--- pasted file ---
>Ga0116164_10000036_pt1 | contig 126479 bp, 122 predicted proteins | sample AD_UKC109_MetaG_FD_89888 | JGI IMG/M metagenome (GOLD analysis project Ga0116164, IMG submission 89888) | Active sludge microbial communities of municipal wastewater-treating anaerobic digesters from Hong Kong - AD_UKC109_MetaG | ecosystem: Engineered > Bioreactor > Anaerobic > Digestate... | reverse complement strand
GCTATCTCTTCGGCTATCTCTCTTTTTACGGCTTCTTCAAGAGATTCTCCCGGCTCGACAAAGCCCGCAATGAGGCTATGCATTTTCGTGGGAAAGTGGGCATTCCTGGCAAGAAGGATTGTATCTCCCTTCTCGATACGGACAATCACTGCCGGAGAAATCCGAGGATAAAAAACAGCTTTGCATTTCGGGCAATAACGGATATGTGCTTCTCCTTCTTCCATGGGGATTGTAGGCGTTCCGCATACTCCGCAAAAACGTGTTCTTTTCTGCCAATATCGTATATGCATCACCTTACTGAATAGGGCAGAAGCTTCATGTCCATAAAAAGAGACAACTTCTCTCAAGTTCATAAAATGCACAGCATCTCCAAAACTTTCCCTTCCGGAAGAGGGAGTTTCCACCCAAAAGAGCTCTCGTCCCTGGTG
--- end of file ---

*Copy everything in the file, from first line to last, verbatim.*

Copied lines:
>Ga0116164_10000036_pt1 | contig 126479 bp, 122 predicted proteins | sample AD_UKC109_MetaG_FD_89888 | JGI IMG/M metagenome (GOLD analysis project Ga0116164, IMG submission 89888) | Active sludge microbial communities of municipal wastewater-treating anaerobic digesters from Hong Kong - AD_UKC109_MetaG | ecosystem: Engineered > Bioreactor > Anaerobic > Digestate... | reverse complement strand
GCTATCTCTTCGGCTATCTCTCTTTTTACGGCTTCTTCAAGAGATTCTCCCGGCTCGACAAAGCCCGCAATGAGGCTATGCATTTTCGTGGGAAAGTGGGCATTCCTGGCAAGAAGGATTGTATCTCCCTTCTCGATACGGACAATCACTGCCGGAGAAATCCGAGGATAAAAAACAGCTTTGCATTTCGGGCAATAACGGATATGTGCTTCTCCTTCTTCCATGGGGATTGTAGGCGTTCCGCATACTCCGCAAAAACGTGTTCTTTTCTGCCAATATCGTATATGCATCACCTTACTGAATAGGGCAGAAGCTTCATGTCCATAAAAAGAGACAACTTCTCTCAAGTTCATAAAATGCACAGCATCTCCAAAACTTTCCCTTCCGGAAGAGGGAGTTTCCACCCAAAAGAGCTCTCGTCCCTGGTG